"Our research represents an examination of risks and a consensus about how high a level the risk needs to reach before a diagnosis should be made and treatment should be considered," Metzger said.
For the past decade, the rate of gestational diabetes as previously measured has soared as much as 50 percent. "We shouldn't be surprised," Metzger said. "The fact that we have a lot of gestational diabetes to deal with is consistent with the major impact that diabetes and obesity are having in our population at large. How could we expect pregnancy to escape that?"
The 23,000 women were part of the Hyperglycemia and Adverse Pregnancy Outcomes (HAPO) project, which began in 1999. The project was funded by the National Institutes of Health.
Resolving the mystery of preeclampsia
21.10.2016 | Universitätsklinikum Magdeburg
New potential cancer treatment using microwaves to target deep tumors
12.10.2016 | University of Texas at Arlington
Researchers from the Institute for Quantum Computing (IQC) at the University of Waterloo led the development of a new extensible wiring technique capable of controlling superconducting quantum bits, representing a significant step towards to the realization of a scalable quantum computer.
"The quantum socket is a wiring method that uses three-dimensional wires based on spring-loaded pins to address individual qubits," said Jeremy Béjanin, a PhD...
In a paper in Scientific Reports, a research team at Worcester Polytechnic Institute describes a novel light-activated phenomenon that could become the basis for applications as diverse as microscopic robotic grippers and more efficient solar cells.
A research team at Worcester Polytechnic Institute (WPI) has developed a revolutionary, light-activated semiconductor nanocomposite material that can be used...
By forcefully embedding two silicon atoms in a diamond matrix, Sandia researchers have demonstrated for the first time on a single chip all the components needed to create a quantum bridge to link quantum computers together.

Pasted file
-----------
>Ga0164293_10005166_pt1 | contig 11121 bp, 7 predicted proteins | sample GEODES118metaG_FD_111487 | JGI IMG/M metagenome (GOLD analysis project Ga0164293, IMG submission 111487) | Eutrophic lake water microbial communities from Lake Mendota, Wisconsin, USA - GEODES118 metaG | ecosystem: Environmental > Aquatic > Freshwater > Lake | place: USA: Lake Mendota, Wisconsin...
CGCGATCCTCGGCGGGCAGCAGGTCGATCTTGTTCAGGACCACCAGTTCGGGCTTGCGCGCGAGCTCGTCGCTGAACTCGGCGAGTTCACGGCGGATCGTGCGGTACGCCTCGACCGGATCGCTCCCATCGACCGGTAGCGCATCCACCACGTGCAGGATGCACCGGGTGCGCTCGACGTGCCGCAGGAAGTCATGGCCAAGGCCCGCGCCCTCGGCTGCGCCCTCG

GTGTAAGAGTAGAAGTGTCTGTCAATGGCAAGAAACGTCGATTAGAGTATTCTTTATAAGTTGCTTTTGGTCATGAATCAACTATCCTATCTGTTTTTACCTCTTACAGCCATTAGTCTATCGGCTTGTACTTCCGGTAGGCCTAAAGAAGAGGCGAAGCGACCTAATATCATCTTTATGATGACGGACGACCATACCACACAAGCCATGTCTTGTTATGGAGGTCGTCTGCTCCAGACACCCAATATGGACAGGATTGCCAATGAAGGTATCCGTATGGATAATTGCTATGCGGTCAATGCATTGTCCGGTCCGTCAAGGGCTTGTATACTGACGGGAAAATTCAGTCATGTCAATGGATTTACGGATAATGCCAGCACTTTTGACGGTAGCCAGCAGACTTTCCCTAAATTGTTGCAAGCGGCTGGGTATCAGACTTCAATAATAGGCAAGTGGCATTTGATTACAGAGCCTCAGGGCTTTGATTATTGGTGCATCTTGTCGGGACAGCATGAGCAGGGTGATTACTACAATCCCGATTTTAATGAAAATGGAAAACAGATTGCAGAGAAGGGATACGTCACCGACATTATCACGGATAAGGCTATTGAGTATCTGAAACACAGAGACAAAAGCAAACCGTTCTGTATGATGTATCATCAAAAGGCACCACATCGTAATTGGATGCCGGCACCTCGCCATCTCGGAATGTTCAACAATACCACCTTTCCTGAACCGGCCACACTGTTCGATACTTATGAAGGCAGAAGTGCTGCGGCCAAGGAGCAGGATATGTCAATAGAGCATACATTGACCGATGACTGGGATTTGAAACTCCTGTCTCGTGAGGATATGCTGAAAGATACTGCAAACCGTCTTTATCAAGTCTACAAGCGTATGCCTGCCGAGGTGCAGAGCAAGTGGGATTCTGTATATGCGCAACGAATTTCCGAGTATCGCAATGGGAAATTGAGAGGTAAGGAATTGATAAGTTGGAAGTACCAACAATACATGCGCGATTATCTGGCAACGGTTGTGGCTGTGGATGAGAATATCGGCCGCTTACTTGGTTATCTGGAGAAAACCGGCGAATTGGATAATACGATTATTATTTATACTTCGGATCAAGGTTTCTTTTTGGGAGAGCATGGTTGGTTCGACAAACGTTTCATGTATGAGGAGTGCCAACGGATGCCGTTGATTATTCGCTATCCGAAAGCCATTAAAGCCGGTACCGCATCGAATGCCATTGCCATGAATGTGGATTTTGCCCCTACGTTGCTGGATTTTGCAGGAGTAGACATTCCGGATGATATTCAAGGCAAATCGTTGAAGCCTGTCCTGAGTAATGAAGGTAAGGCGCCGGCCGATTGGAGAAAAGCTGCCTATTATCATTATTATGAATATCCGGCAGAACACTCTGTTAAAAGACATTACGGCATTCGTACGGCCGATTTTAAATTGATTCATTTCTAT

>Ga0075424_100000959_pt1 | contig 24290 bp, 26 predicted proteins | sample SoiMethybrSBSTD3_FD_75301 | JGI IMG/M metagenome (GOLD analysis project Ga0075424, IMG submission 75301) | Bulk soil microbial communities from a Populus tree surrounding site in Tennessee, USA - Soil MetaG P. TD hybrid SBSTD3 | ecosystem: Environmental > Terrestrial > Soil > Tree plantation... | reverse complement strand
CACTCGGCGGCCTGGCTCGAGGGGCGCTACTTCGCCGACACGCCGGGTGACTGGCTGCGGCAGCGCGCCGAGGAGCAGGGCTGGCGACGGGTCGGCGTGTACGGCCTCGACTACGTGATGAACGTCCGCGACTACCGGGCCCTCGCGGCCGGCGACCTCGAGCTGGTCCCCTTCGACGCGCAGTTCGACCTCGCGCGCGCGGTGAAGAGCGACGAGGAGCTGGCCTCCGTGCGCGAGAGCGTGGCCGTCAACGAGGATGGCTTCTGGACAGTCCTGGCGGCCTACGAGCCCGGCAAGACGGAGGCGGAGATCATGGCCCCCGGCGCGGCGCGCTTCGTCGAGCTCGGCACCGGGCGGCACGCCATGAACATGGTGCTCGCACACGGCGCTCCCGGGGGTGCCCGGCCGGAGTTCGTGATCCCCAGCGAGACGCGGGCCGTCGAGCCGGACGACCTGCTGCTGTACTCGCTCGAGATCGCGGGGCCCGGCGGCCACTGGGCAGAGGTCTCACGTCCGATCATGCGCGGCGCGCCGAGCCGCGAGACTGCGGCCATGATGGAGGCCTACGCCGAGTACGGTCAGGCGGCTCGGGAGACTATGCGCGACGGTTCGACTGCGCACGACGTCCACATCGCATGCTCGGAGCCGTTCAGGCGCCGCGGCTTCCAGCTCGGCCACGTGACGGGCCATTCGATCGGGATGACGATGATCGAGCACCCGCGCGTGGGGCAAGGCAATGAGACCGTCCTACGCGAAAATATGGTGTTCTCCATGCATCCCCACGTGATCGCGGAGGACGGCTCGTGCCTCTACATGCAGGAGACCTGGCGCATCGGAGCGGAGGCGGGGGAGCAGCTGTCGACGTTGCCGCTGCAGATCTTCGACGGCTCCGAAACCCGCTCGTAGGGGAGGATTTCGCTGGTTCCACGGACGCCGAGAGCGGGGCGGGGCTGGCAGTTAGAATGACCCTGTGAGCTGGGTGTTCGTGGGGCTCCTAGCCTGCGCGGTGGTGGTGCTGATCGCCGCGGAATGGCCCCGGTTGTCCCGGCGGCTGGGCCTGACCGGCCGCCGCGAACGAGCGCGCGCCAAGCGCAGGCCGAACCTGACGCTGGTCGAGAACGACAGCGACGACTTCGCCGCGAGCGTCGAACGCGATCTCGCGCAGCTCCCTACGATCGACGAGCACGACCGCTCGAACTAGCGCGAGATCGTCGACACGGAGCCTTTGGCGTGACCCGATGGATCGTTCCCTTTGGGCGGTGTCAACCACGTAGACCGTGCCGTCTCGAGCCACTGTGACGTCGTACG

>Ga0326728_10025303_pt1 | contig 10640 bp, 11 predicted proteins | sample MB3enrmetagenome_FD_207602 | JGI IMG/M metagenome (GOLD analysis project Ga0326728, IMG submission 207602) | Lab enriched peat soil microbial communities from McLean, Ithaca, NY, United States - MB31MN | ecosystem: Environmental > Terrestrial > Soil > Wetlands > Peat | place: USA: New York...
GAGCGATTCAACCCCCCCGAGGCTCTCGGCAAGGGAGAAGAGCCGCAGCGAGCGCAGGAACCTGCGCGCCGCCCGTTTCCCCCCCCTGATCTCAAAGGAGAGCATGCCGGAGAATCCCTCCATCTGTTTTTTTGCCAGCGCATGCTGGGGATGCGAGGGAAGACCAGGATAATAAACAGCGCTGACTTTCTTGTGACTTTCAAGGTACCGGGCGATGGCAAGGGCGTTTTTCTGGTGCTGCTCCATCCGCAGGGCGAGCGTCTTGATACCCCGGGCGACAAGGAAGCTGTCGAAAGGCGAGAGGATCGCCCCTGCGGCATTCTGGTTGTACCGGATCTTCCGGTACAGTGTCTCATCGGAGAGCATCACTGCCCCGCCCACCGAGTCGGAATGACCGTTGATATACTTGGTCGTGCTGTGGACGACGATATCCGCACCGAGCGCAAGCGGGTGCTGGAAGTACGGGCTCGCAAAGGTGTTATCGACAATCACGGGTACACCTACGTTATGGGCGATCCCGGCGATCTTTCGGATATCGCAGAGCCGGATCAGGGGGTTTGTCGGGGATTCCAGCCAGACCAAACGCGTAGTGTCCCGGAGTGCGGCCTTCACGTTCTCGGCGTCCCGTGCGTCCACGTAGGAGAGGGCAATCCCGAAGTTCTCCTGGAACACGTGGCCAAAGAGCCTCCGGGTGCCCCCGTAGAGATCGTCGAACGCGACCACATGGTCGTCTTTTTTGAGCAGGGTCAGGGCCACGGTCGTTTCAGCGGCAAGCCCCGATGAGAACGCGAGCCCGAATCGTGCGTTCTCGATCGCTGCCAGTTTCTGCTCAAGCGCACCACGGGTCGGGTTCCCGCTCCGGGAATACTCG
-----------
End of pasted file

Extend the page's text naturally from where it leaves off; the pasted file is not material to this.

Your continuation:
"People have already built small quantum computers," says Sandia researcher Ryan Camacho. "Maybe the first useful one won't be a single giant quantum computer...
COMPAMED has become the leading international marketplace for suppliers of medical manufacturing. The trade fair, which takes place every November and is co-located to MEDICA in Dusseldorf, has been steadily growing over the past years and shows that medical technology remains a rapidly growing market.
In 2016, the joint pavilion by the IVAM Microtechnology Network, the Product Market “High-tech for Medical Devices”, will be located in Hall 8a again and will...
'Ferroelectric' materials can switch between different states of electrical polarization in response to an external electric field. This flexibility means they show promise for many applications, for example in electronic devices and computer memory. Current ferroelectric materials are highly valued for their thermal and chemical stability and rapid electro-mechanical responses, but creating a material that is scalable down to the tiny sizes needed for technologies like silicon-based semiconductors (Si-based CMOS) has proven challenging.
Now, Hiroshi Funakubo and co-workers at the Tokyo Institute of Technology, in collaboration with researchers across Japan, have conducted experiments to...
14.10.2016 | Event News
14.10.2016 | Event News
12.10.2016 | Event News
21.10.2016 | Health and Medicine
21.10.2016 | Information Technology
21.10.2016 | Materials Sciences